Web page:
Explore Contagions

Simple model of Elliott, Golub Jackson 13:

Companies are linked to each other via various contracts: debts, promised deliries, equity,...

That exposes each company to others' investments and values

First, let's see how to use networks to model exposures

  • We are going to work with just sort of straight equity values. But we're just going to first start to see, how it can be that, if I know what percentage of the value of some other company that I am exposed to and I have got a whole of series of these things. How can we keep track of the ultimate exposure that we have in the economy

An organization has direct investments:

  • Fraction $c_i$ of value accrues directly to them
  • Fraction $1-c_i$ is owed to others

Also hold obligations of $d_i$ other organizations:

  • Have claims to those other organizations' investments

Simulation Setup

  • n = 100 organizations
  • Random network g with $Pr(g_{ij} = 1) = d/(n-1)$
    • set the probability that there's a link between organization i and j to be d, which is going to be the expected degree of n-1. If we do these with probabilities, the expected number of connections that each organization should have in terms of other organizations that they own should be d. This is the expected number and we'll think of that as a level of diversification. So if I'm not very diversified in terms of the number of other people that I own, then I just own a couple of companies where I have.I'm dealing in terms of the people that owe me things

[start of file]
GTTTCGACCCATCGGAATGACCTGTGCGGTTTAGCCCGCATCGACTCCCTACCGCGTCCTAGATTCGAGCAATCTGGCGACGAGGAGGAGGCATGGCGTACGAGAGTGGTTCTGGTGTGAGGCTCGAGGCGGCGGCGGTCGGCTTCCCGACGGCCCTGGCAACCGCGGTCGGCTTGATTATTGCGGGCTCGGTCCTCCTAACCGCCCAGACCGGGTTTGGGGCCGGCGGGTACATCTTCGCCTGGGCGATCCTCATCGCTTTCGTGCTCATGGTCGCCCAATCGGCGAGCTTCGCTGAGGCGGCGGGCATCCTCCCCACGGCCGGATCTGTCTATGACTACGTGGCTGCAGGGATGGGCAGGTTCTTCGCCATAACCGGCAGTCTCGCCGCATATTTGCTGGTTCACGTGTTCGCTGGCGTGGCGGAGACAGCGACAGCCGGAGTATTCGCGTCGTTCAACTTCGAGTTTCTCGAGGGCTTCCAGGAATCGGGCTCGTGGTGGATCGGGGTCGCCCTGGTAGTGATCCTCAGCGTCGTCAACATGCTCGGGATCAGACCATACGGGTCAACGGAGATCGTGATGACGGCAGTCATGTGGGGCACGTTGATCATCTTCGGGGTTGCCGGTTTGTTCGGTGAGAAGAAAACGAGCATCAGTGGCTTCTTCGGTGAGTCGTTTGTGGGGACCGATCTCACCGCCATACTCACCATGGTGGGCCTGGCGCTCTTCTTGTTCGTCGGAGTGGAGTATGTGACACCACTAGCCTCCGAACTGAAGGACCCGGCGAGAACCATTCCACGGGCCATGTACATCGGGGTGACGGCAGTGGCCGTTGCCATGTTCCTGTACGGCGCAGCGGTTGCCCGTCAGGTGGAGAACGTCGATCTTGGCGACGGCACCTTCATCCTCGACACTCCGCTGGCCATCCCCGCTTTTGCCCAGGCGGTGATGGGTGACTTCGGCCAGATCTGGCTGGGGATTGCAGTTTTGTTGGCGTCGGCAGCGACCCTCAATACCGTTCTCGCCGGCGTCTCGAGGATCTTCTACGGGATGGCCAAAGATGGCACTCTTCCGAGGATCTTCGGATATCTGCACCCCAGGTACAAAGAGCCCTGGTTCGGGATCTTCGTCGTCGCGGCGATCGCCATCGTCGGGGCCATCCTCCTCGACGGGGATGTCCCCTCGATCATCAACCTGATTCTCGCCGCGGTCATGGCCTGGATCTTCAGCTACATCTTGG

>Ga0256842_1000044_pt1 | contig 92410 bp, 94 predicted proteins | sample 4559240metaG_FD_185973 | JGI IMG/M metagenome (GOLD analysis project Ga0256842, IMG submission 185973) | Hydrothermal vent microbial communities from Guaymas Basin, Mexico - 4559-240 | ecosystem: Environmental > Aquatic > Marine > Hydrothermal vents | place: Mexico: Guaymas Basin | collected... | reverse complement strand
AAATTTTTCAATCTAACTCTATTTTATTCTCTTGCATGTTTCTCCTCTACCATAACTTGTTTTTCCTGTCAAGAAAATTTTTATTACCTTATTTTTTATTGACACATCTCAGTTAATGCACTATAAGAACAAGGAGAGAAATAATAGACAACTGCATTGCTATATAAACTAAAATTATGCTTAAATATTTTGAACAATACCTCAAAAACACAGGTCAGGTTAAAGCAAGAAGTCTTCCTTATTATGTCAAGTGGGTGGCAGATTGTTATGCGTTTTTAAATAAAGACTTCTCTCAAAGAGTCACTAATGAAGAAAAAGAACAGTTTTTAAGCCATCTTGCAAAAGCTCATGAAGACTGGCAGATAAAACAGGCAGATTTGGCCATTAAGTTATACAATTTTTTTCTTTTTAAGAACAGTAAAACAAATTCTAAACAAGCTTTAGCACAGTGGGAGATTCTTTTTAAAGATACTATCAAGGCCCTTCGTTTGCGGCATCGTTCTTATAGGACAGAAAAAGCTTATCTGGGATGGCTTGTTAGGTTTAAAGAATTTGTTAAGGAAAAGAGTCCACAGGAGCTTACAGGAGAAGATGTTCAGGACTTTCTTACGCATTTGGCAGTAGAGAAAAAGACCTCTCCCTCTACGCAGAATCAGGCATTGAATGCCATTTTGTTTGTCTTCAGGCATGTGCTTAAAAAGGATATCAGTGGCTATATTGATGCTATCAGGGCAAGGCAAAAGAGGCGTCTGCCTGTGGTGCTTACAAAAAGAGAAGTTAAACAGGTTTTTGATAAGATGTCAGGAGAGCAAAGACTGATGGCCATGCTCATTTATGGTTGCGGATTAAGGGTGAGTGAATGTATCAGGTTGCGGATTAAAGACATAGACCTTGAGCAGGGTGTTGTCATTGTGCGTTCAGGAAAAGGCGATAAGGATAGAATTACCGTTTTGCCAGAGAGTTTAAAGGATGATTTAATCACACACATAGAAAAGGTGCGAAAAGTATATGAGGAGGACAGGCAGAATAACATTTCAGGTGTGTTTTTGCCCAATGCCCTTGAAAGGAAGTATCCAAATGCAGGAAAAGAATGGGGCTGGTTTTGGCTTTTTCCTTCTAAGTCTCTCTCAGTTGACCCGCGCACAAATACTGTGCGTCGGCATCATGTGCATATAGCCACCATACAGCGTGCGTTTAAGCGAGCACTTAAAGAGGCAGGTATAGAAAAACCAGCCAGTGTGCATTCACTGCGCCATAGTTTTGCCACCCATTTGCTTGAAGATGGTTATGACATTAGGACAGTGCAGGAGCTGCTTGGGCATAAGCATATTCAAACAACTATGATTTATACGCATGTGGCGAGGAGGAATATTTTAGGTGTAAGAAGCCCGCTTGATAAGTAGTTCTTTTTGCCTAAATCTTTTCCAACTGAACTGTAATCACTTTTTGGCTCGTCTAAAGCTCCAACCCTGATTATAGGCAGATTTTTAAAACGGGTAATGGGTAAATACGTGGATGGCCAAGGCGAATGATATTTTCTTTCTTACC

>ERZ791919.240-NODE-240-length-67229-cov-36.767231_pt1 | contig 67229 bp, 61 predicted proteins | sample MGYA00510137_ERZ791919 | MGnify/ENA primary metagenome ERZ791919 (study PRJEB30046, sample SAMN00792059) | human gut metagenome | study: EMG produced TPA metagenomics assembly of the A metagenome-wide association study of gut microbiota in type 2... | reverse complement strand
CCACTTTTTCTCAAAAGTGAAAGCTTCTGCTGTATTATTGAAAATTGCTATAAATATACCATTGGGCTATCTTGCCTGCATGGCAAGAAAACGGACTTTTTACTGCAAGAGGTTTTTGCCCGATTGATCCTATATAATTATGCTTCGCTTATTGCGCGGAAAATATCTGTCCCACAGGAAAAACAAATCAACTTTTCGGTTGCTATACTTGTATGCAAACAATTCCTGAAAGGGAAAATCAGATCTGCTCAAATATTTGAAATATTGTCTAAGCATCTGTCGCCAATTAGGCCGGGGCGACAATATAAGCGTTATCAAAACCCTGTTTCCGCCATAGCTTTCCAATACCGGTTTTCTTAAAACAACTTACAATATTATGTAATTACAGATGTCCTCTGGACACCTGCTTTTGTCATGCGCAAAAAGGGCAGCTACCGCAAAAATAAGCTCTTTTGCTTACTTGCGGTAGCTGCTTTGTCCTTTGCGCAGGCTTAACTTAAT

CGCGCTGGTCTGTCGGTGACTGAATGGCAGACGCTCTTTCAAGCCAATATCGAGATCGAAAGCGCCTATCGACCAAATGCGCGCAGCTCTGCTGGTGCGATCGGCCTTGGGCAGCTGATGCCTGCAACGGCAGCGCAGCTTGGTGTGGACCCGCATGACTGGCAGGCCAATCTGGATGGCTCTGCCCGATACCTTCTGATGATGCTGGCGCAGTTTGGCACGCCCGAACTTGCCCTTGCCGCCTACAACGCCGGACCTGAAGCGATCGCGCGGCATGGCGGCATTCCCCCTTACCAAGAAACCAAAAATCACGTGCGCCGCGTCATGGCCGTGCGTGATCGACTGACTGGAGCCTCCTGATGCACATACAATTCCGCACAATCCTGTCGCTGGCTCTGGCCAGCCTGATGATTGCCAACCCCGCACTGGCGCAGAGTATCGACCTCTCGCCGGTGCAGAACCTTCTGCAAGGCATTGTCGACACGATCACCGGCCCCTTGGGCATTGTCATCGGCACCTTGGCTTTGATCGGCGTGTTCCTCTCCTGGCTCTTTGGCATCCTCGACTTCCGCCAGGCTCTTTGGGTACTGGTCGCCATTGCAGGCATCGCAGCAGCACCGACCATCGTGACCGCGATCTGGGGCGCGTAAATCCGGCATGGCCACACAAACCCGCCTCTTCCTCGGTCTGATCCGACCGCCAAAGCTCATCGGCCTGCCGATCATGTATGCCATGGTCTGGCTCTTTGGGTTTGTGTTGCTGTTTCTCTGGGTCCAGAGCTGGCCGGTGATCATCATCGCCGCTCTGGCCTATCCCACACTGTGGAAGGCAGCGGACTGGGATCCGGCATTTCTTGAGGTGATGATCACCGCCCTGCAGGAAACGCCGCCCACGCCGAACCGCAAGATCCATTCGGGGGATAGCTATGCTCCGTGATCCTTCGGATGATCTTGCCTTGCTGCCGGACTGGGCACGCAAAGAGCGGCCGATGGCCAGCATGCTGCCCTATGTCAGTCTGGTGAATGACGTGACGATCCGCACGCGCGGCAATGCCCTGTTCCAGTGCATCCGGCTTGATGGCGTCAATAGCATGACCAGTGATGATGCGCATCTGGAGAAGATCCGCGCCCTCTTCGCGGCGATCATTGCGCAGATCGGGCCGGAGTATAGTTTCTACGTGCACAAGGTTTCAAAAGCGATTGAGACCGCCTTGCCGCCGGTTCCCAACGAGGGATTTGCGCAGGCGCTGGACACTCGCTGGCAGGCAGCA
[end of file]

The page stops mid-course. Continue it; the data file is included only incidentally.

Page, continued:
• d = expected # other organizations that an organization cross holds (d = level of diversification)
    • I'm dealing in terms of the people that owe me things, it's only going to be a couple of companies. As I broaden that out, I'm going to be diversified, I'm going to be getting things from many different other organizations and so things that are owed to me are coming from a wider range of things rather than just one. So I think of that as diversification.
  • the separate thing is there's some fraction c of org cross-held (evenly split among those holding it), 1-c held privately (c = level of integration)
    • So if C is very high, then it means that most of an organization is actually owed through the economy to other organizations and less of it goes directly to its private holders and otherwise it's more privately held and not very well integrated into the economy.
  • So, claim i has on j: $c_{ij} = cg_{ij}/d_j$

The Exercise

  • One asset per organization (their investments), starts at value 1

  • Pick one organization's investment to devalue to 0

  • If an organization's value drops below $\theta$ of its starting value, it fails

  • Look at resulting cascade

Diversification and Contagion: 93% threshold, c=.5

"Diversification and COntagion:93%", so if you lose 7% of your value then that triggers bankruptcy and a situation where half of any company is owned by other companies ($c = .5$) and half is ownded by pivate shareholders

Diversification and Contagion: Various Thresholds